Field Hockey

The sport of field hockey was primarily introduced at women's colleges in the United States by Constance Applebee in the summer of 1901.  Applebee, a British physical educator, brought the game to America from England, where it was popular among both men and women.  Because it was first introduced  at elite women's colleges in the East, field hockey was seen primarily as a sport played by upper class girls and women.  While the game eventually spread to the Midwest, it was still seen primarily as a regional sport played by women in the New England area with strongholds in Boston, Philladelphia, New York, and Baltimore.  The sport was primarily played in  schools and colleges; however, a strong system of club teams were also formed by women who had graduated and friends of those who played in college.  The United States Field Hockey Assoication was founded in 1922, and the first national tournament was held that year between five regional association teams formed from the club teams. 


Sophomore Field Hockey Team, 1917-1918

The first mention of field hockey in the Index (1915) occured in a diagram of the proposal for the new athletic fields on the east side of campus.  One of the spaces on the diagram was labeled for field hockey.  No other mention of the sport occured again until the 1917-1918 academic year, when photos of the sophomore and freshman class field hockey teams were shown in a section of the yearbook featuring Women's Athletics.  During that year, Ruth Conrow, Instructor of Physical Education for Women, had arrived from the east.  A graduate of the Sargent School of Physical Education, she would have been exposed to field hockey in her class work, and very well might have gotten the sport started at Wooster.


Sports for women during the 1920's were run by students for students and overseen by the Women's Physical Education Department.  This photo shows the first Athletic Council pictured in the 1920 Index.  The six women pictured were responsible for the six sports offered to the Wooster women during this era: hockey, track, hiking, basketball, swimming and tennis.  Of these sports, basketball and hockey were seen as major sports and the other four were seen as minor sports.  Each member of the Athletic Council served as the overall manager for one of the sports, and under that manager were four managers representing each of the class years.  That manager's job was to organize tryouts, select the class team, and run practices for her team. Class teams continued to be the major form of competition for women's field hockey well into the 1930's.  Women could earn chevrons for participation in a specific sport or a "W" for their overall participation in sports.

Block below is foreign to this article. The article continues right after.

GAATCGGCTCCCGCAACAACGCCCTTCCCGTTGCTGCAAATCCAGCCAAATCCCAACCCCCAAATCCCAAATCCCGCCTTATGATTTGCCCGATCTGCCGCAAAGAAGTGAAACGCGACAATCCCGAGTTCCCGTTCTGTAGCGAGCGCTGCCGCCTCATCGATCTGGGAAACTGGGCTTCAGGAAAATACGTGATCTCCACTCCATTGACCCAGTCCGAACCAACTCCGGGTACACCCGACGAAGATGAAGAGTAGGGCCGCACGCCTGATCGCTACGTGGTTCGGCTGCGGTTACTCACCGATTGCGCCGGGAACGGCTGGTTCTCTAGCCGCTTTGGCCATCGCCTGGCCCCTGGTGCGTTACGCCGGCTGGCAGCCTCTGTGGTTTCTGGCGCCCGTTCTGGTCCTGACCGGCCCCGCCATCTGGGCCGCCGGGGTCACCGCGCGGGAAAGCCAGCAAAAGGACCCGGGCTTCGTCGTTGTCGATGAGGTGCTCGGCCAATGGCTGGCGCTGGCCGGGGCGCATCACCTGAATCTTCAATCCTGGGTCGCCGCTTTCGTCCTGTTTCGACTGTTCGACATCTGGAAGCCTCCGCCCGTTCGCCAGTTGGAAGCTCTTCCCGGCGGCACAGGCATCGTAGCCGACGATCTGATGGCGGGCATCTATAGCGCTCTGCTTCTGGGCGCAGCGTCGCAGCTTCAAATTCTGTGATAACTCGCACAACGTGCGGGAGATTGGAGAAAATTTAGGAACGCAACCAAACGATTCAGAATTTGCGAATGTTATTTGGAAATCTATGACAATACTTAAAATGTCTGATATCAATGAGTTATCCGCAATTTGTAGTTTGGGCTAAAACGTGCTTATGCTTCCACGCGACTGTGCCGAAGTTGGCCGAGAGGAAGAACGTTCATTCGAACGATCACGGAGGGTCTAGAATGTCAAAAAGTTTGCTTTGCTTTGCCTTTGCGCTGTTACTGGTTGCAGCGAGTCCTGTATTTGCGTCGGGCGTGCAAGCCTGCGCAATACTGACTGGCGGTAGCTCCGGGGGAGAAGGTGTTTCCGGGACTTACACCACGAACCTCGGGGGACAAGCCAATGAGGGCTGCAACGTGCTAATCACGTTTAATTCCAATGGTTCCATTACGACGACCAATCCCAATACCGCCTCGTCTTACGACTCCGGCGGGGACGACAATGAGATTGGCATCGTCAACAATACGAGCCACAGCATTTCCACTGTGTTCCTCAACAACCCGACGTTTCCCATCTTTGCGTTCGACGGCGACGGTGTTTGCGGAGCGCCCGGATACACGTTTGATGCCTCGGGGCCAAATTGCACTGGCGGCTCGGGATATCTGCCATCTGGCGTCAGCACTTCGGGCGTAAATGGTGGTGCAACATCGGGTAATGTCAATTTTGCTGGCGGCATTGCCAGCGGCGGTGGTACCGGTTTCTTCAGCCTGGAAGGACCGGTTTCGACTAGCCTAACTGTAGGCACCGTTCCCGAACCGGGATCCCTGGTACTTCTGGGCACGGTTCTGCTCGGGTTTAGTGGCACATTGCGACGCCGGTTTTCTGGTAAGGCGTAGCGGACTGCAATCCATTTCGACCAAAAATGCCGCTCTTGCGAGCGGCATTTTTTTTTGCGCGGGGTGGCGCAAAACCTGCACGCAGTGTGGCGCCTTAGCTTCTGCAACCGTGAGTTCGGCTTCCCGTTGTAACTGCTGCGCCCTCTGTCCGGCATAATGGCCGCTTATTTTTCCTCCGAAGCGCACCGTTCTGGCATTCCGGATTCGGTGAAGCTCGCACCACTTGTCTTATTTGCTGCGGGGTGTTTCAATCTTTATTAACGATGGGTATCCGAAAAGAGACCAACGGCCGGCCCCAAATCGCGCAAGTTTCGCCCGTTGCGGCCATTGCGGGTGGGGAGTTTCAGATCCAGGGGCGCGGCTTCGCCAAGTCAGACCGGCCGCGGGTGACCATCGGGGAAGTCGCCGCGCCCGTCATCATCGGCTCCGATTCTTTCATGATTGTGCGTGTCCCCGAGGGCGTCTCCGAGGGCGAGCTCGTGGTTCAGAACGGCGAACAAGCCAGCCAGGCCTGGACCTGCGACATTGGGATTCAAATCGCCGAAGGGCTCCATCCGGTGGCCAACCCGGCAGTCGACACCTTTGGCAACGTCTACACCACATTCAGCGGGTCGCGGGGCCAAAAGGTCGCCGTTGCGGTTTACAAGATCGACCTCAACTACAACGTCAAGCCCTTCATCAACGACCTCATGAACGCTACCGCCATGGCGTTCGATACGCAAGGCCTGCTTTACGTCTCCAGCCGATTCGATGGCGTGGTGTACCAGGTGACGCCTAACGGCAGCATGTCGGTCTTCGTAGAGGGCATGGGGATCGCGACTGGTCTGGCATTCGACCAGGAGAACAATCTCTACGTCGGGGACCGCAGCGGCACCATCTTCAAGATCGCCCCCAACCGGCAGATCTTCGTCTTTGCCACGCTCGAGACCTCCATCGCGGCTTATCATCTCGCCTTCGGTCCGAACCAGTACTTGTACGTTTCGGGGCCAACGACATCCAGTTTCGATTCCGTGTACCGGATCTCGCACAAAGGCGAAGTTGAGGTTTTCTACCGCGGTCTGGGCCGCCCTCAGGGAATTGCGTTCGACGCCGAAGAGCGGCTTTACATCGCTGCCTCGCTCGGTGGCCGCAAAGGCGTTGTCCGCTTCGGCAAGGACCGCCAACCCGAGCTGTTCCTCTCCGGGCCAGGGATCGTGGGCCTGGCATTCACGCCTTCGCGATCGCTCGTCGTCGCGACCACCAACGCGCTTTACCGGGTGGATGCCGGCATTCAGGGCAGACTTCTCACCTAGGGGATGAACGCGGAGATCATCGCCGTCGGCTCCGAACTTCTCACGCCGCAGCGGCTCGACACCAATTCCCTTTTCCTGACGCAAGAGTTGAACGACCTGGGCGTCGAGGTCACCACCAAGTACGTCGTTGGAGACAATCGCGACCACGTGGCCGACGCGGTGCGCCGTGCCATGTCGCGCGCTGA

Field hockey became the second team sport to select an Honorary Varsity during the 1931-1932  academic year.  the women chose a Freshman All Star field hockey team from the two freshman class teams and an Honorary Varsity from the sophomore, junior and senior class teams.  The  Freshman All Stars then challenged the Honorary Varsity to a game, which the upperclass women won.  Being selected to the Honorary Varsity was the highest honor that a young women could achieve in athletics at the College of Wooster during this era.  During the 1930's, the numbers for the class teams began to drop, and every class was not always able to field a hockey team each year.  Eventually, women interested in field hockey began to form a club program instead.